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The government wants to turn Cheong Wa Dae into a cultural complex

SEOUL, July 21 — The Ministry of Culture, Sports and Tourism said Thursday that it plans to turn the former presidential residence of Cheong Wa Dae in central Seoul into a multi-purpose cultural complex. Its minister, Park Bo-gyoon, briefed President Yoon Suk-yeol on the project in his office as part of the ministry’s major work plans.

It is the first time that a government office has released a detailed plan for the use of the historic facility since it opened to the public in May. Some cultural heritage experts have called for the preservation of Cheong Wa Dae as a cultural heritage site rather than a tourist destination.

Cheong Wa Dae served as the office and residence of the country’s president for the past 74 years before Yoon moved the main office to the former Ministry of Defense building in Yongsan, in the heart of the capital. During the Joseon Dynasty (1392-1910), it was used as the rear garden of Gyeongbok Palace, one of the main royal palaces.

Under this plan, the Ministry of Culture plans to use the facility for multiple purposes such as an art museum, presidential memorial hall and arboretum, making full use of over 600 works of art, traces of former presidents who lived there, and about 50,000 trees and some cultural property of the enclosure.

“The Ministry of Culture will take the lead in the second stage, after the opening of Cheong Wa Dae in the first stage,” Park said of the project during a press briefing at the government complex in the center on Wednesday. from Seoul. He stressed that the goal is to make it “a living Cheong Wa Dae” where many cultural events can take place rather than keeping it in its “static form”.

Seoul will also work with experts to find ways to use it as an exhibition space without harming its value as a cultural heritage site so that this project can become a model of cooperation between citizens and the government, said The Minister.

The policy report also included a plan to intensively support Korean films, streaming services and pop music to help them drive the growth of the country’s entire content industry, an umbrella term encompassing publishers. , broadcasters, advertisers and companies producing music, video games, movies, musicals and other creative media experiences.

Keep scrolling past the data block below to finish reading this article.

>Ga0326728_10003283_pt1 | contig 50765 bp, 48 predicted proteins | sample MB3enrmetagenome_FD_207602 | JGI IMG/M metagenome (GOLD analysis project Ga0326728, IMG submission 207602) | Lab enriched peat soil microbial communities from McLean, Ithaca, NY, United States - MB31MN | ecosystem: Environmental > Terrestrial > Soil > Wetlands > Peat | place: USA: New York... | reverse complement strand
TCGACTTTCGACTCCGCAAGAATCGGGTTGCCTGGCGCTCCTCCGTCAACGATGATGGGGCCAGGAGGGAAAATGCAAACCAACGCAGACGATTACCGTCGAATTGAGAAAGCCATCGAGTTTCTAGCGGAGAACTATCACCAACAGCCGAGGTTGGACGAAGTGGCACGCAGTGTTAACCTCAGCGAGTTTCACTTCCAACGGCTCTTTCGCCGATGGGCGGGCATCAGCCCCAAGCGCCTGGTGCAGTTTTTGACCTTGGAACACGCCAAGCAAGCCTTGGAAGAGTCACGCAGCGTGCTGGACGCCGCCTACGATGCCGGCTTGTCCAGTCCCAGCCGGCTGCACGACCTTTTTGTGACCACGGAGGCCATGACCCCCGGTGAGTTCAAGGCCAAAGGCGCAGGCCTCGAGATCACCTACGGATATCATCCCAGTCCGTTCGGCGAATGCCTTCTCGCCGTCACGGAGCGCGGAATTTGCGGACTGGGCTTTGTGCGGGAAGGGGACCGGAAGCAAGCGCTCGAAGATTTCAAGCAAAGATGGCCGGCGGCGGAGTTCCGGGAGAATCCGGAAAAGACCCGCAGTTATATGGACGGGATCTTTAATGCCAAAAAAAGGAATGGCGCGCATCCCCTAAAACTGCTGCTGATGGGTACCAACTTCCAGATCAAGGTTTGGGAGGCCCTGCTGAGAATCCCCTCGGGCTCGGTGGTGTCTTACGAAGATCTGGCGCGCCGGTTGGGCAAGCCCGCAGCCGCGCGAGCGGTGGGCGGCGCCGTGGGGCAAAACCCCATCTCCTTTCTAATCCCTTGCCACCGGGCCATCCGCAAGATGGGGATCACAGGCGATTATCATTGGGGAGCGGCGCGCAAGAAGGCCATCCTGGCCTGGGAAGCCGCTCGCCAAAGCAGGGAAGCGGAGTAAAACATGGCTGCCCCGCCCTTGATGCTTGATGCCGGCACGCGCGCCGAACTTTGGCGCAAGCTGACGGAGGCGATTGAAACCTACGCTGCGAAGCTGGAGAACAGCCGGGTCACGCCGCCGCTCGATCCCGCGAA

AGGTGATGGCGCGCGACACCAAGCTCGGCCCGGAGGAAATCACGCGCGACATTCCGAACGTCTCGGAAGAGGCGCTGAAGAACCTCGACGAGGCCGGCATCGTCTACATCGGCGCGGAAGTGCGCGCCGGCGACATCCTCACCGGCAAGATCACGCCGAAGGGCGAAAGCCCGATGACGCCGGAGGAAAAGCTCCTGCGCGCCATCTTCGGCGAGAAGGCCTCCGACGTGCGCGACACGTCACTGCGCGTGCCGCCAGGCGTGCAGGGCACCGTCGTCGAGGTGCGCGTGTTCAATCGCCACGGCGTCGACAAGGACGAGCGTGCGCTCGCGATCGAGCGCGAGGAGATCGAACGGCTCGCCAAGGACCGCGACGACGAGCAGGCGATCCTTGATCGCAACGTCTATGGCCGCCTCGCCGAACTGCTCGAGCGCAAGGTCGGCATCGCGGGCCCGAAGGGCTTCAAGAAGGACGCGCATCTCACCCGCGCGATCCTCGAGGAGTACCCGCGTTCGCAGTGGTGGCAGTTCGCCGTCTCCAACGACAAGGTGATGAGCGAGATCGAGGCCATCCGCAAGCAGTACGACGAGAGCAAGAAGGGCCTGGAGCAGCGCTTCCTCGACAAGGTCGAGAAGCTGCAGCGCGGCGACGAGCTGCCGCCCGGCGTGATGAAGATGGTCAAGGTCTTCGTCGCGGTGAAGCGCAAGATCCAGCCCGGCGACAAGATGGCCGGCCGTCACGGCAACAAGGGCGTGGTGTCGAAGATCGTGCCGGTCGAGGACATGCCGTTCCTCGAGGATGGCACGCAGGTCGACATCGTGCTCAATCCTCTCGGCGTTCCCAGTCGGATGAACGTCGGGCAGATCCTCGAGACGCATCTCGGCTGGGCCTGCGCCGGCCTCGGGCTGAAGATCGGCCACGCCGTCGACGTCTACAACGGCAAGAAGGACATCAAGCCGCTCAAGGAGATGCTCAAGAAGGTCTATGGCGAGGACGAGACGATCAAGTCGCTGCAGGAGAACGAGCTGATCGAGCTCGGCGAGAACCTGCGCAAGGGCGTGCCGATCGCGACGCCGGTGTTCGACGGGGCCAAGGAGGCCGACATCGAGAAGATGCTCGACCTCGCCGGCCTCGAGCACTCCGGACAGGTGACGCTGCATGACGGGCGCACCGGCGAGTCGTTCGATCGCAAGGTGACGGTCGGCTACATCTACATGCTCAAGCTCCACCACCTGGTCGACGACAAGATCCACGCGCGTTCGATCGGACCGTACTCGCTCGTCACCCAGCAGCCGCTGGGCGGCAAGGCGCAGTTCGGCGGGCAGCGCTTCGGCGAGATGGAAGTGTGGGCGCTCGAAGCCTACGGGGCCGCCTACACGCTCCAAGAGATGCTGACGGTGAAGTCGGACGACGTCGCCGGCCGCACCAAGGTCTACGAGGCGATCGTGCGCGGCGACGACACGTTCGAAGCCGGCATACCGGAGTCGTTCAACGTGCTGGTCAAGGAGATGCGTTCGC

The industry has already become a major export sector of the country reaching a total of $11.9 billion in 2020, well above the $7.3 billion for home appliances and the $4.1 billion for billboards, according to the ministry.

For the film industry, the government will work to provide tax deductions for movie tickets and expand the scope of film production tax credits. The Ministry of Culture is also consulting closely with the Ministry of Economy and Finance to increase the size of the public fund established to develop and promote the Korean film industry by 300 billion won ($228.3 million) over the course of the 2023-2025 period, according to Park.

To cultivate globally competitive local streaming services, the ministry will set up what it called a 40 billion won “drama fund” this year to help create dramas. more original Korean films, as well as building two new film studios by 2023 and 2026, respectively.

Seoul will also support the development of virtual pop music shows and local showcases for emerging K-pop singers while seeking to spread the global boom in Korean culture known as “hallyu” to the metaverse, a network of worlds virtual 3D centered on social ties, using new technologies. For this, the government will support 10,000 talents in the content industry over the next three years, according to the ministry.

(Yonhap)

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